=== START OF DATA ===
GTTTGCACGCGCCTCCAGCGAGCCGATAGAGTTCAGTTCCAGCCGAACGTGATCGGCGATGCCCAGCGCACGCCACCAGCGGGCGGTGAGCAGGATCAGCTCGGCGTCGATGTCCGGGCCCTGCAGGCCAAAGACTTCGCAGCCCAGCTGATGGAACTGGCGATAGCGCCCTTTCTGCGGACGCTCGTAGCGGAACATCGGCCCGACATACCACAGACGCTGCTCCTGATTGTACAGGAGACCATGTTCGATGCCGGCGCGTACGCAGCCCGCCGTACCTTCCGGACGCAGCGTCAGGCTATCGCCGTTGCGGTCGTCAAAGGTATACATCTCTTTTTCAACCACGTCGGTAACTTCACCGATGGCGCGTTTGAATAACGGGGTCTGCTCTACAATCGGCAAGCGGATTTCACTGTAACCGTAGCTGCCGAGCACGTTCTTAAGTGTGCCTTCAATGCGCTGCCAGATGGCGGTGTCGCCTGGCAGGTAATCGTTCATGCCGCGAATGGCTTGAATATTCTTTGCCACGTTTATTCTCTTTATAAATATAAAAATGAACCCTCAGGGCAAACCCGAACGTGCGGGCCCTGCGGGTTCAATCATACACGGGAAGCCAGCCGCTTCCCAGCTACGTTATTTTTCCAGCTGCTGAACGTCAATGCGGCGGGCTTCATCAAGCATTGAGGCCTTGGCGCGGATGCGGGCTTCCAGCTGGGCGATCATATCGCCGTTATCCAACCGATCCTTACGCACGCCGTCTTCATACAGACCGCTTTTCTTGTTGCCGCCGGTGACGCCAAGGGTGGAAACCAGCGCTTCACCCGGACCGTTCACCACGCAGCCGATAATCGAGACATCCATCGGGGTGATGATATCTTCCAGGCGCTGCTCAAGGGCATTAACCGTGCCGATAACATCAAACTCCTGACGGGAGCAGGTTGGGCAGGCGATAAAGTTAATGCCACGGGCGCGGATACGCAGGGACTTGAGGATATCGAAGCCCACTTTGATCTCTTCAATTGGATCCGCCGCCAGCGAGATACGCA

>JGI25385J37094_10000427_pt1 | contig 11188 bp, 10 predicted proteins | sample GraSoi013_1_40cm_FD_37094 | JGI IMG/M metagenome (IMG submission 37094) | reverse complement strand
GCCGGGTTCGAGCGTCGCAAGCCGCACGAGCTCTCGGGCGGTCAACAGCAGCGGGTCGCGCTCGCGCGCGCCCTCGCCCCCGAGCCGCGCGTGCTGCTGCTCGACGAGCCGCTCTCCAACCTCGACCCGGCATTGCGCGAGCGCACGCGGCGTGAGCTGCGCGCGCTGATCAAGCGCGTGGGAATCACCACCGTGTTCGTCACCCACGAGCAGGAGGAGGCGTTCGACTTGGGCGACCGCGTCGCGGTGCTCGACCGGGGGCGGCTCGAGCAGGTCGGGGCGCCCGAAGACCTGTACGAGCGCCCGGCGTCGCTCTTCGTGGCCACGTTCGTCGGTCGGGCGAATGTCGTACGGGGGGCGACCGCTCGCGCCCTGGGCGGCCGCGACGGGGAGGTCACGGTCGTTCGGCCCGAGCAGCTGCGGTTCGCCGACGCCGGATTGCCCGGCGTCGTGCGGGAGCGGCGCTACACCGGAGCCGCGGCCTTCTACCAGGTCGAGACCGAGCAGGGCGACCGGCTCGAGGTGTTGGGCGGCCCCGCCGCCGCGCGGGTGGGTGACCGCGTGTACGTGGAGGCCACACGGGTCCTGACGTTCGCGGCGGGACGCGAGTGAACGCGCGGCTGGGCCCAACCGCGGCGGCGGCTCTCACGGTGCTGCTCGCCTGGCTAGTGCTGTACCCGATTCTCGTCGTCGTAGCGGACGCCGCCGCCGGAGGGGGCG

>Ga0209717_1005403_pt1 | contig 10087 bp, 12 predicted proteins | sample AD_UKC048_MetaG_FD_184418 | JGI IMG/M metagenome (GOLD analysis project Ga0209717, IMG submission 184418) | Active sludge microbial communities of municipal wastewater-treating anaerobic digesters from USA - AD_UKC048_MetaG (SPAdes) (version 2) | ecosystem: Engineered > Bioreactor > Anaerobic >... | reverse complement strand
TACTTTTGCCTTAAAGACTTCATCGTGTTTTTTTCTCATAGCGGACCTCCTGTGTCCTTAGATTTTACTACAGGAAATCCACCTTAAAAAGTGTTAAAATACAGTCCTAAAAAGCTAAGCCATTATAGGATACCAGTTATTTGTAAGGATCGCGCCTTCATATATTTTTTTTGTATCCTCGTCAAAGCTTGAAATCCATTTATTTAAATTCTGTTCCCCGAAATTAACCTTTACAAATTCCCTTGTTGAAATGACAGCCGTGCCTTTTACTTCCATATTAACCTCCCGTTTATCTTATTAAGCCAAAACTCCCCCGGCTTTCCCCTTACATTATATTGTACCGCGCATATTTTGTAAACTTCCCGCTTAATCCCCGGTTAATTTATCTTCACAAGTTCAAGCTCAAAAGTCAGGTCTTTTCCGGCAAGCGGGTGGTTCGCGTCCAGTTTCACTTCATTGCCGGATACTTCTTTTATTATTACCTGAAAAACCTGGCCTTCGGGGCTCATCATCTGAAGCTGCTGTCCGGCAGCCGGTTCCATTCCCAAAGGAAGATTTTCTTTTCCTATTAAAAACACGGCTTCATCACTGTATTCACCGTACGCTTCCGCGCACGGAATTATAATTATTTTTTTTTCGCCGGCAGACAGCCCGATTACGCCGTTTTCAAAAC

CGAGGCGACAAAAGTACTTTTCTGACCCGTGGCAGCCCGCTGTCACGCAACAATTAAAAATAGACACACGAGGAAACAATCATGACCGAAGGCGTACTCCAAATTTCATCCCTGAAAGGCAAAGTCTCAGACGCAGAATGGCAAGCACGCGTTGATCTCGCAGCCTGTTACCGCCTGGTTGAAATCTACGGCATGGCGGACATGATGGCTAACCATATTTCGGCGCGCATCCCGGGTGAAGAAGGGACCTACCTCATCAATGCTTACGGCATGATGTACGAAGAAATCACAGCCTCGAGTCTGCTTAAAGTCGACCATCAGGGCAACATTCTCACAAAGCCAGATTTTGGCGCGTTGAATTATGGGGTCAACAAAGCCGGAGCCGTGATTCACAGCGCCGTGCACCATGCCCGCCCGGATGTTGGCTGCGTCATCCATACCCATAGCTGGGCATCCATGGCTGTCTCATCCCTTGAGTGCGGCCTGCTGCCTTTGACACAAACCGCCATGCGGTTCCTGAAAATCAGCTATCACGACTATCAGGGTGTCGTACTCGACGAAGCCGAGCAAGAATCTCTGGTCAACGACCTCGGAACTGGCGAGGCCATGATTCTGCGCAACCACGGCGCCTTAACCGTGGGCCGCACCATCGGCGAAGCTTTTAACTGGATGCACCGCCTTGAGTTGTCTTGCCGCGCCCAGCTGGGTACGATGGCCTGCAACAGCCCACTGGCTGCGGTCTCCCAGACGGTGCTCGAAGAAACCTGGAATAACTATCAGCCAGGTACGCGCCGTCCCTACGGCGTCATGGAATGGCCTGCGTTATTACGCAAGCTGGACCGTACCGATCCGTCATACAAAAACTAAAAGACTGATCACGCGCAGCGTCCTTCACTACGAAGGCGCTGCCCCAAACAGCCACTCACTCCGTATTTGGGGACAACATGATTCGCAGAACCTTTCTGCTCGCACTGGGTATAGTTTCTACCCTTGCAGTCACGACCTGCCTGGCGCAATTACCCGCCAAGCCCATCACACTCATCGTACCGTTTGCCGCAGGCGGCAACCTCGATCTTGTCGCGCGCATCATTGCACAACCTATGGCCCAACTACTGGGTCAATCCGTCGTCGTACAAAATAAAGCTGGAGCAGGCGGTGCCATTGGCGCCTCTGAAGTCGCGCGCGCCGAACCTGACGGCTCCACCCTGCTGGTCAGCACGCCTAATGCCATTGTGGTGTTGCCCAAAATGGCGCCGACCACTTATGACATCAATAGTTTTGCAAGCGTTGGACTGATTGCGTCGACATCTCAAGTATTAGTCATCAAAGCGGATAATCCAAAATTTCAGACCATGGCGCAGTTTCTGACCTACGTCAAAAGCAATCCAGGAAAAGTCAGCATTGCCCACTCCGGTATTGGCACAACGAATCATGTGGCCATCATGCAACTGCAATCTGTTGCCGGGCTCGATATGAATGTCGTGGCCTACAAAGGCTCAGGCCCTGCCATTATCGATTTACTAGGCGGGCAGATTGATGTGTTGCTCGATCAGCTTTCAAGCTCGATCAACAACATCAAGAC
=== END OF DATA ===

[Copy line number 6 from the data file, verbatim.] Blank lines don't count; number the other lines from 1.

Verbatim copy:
CGAGGCGACAAAAGTACTTTTCTGACCCGTGGCAGCCCGCTGTCACGCAACAATTAAAAATAGACACACGAGGAAACAATCATGACCGAAGGCGTACTCCAAATTTCATCCCTGAAAGGCAAAGTCTCAGACGCAGAATGGCAAGCACGCGTTGATCTCGCAGCCTGTTACCGCCTGGTTGAAATCTACGGCATGGCGGACATGATGGCTAACCATATTTCGGCGCGCATCCCGGGTGAAGAAGGGACCTACCTCATCAATGCTTACGGCATGATGTACGAAGAAATCACAGCCTCGAGTCTGCTTAAAGTCGACCATCAGGGCAACATTCTCACAAAGCCAGATTTTGGCGCGTTGAATTATGGGGTCAACAAAGCCGGAGCCGTGATTCACAGCGCCGTGCACCATGCCCGCCCGGATGTTGGCTGCGTCATCCATACCCATAGCTGGGCATCCATGGCTGTCTCATCCCTTGAGTGCGGCCTGCTGCCTTTGACACAAACCGCCATGCGGTTCCTGAAAATCAGCTATCACGACTATCAGGGTGTCGTACTCGACGAAGCCGAGCAAGAATCTCTGGTCAACGACCTCGGAACTGGCGAGGCCATGATTCTGCGCAACCACGGCGCCTTAACCGTGGGCCGCACCATCGGCGAAGCTTTTAACTGGATGCACCGCCTTGAGTTGTCTTGCCGCGCCCAGCTGGGTACGATGGCCTGCAACAGCCCACTGGCTGCGGTCTCCCAGACGGTGCTCGAAGAAACCTGGAATAACTATCAGCCAGGTACGCGCCGTCCCTACGGCGTCATGGAATGGCCTGCGTTATTACGCAAGCTGGACCGTACCGATCCGTCATACAAAAACTAAAAGACTGATCACGCGCAGCGTCCTTCACTACGAAGGCGCTGCCCCAAACAGCCACTCACTCCGTATTTGGGGACAACATGATTCGCAGAACCTTTCTGCTCGCACTGGGTATAGTTTCTACCCTTGCAGTCACGACCTGCCTGGCGCAATTACCCGCCAAGCCCATCACACTCATCGTACCGTTTGCCGCAGGCGGCAACCTCGATCTTGTCGCGCGCATCATTGCACAACCTATGGCCCAACTACTGGGTCAATCCGTCGTCGTACAAAATAAAGCTGGAGCAGGCGGTGCCATTGGCGCCTCTGAAGTCGCGCGCGCCGAACCTGACGGCTCCACCCTGCTGGTCAGCACGCCTAATGCCATTGTGGTGTTGCCCAAAATGGCGCCGACCACTTATGACATCAATAGTTTTGCAAGCGTTGGACTGATTGCGTCGACATCTCAAGTATTAGTCATCAAAGCGGATAATCCAAAATTTCAGACCATGGCGCAGTTTCTGACCTACGTCAAAAGCAATCCAGGAAAAGTCAGCATTGCCCACTCCGGTATTGGCACAACGAATCATGTGGCCATCATGCAACTGCAATCTGTTGCCGGGCTCGATATGAATGTCGTGGCCTACAAAGGCTCAGGCCCTGCCATTATCGATTTACTAGGCGGGCAGATTGATGTGTTGCTCGATCAGCTTTCAAGCTCGATCAACAACATCAAGAC